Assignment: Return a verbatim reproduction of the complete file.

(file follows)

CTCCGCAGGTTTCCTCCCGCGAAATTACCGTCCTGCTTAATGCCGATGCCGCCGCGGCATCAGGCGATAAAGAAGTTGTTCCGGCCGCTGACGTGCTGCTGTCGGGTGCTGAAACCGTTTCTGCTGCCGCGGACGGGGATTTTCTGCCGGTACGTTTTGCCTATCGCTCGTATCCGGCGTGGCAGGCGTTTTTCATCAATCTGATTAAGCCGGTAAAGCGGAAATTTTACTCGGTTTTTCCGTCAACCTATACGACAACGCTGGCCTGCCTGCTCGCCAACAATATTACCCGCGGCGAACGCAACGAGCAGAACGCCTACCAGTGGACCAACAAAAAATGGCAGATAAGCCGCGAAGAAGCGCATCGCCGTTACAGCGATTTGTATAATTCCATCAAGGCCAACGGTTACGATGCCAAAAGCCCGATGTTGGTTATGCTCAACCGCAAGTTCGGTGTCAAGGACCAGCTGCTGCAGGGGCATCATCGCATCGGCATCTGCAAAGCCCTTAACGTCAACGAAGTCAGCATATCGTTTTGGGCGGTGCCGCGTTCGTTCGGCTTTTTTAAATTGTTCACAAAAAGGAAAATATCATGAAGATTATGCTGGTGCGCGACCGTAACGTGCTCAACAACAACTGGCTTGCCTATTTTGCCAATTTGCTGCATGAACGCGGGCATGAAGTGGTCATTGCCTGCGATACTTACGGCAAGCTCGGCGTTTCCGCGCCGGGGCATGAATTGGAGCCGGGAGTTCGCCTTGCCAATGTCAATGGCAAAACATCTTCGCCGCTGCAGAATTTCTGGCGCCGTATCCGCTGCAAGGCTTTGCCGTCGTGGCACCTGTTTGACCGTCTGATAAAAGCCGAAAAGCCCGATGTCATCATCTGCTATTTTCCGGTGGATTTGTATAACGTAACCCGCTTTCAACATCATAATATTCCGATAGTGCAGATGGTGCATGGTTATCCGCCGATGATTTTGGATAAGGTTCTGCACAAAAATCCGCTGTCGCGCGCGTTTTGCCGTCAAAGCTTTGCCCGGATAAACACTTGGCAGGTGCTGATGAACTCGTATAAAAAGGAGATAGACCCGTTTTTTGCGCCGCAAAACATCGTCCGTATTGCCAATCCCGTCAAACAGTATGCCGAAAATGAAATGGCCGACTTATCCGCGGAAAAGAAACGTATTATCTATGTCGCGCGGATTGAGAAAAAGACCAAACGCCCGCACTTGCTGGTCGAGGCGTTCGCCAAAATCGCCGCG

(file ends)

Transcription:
CTCCGCAGGTTTCCTCCCGCGAAATTACCGTCCTGCTTAATGCCGATGCCGCCGCGGCATCAGGCGATAAAGAAGTTGTTCCGGCCGCTGACGTGCTGCTGTCGGGTGCTGAAACCGTTTCTGCTGCCGCGGACGGGGATTTTCTGCCGGTACGTTTTGCCTATCGCTCGTATCCGGCGTGGCAGGCGTTTTTCATCAATCTGATTAAGCCGGTAAAGCGGAAATTTTACTCGGTTTTTCCGTCAACCTATACGACAACGCTGGCCTGCCTGCTCGCCAACAATATTACCCGCGGCGAACGCAACGAGCAGAACGCCTACCAGTGGACCAACAAAAAATGGCAGATAAGCCGCGAAGAAGCGCATCGCCGTTACAGCGATTTGTATAATTCCATCAAGGCCAACGGTTACGATGCCAAAAGCCCGATGTTGGTTATGCTCAACCGCAAGTTCGGTGTCAAGGACCAGCTGCTGCAGGGGCATCATCGCATCGGCATCTGCAAAGCCCTTAACGTCAACGAAGTCAGCATATCGTTTTGGGCGGTGCCGCGTTCGTTCGGCTTTTTTAAATTGTTCACAAAAAGGAAAATATCATGAAGATTATGCTGGTGCGCGACCGTAACGTGCTCAACAACAACTGGCTTGCCTATTTTGCCAATTTGCTGCATGAACGCGGGCATGAAGTGGTCATTGCCTGCGATACTTACGGCAAGCTCGGCGTTTCCGCGCCGGGGCATGAATTGGAGCCGGGAGTTCGCCTTGCCAATGTCAATGGCAAAACATCTTCGCCGCTGCAGAATTTCTGGCGCCGTATCCGCTGCAAGGCTTTGCCGTCGTGGCACCTGTTTGACCGTCTGATAAAAGCCGAAAAGCCCGATGTCATCATCTGCTATTTTCCGGTGGATTTGTATAACGTAACCCGCTTTCAACATCATAATATTCCGATAGTGCAGATGGTGCATGGTTATCCGCCGATGATTTTGGATAAGGTTCTGCACAAAAATCCGCTGTCGCGCGCGTTTTGCCGTCAAAGCTTTGCCCGGATAAACACTTGGCAGGTGCTGATGAACTCGTATAAAAAGGAGATAGACCCGTTTTTTGCGCCGCAAAACATCGTCCGTATTGCCAATCCCGTCAAACAGTATGCCGAAAATGAAATGGCCGACTTATCCGCGGAAAAGAAACGTATTATCTATGTCGCGCGGATTGAGAAAAAGACCAAACGCCCGCACTTGCTGGTCGAGGCGTTCGCCAAAATCGCCGCG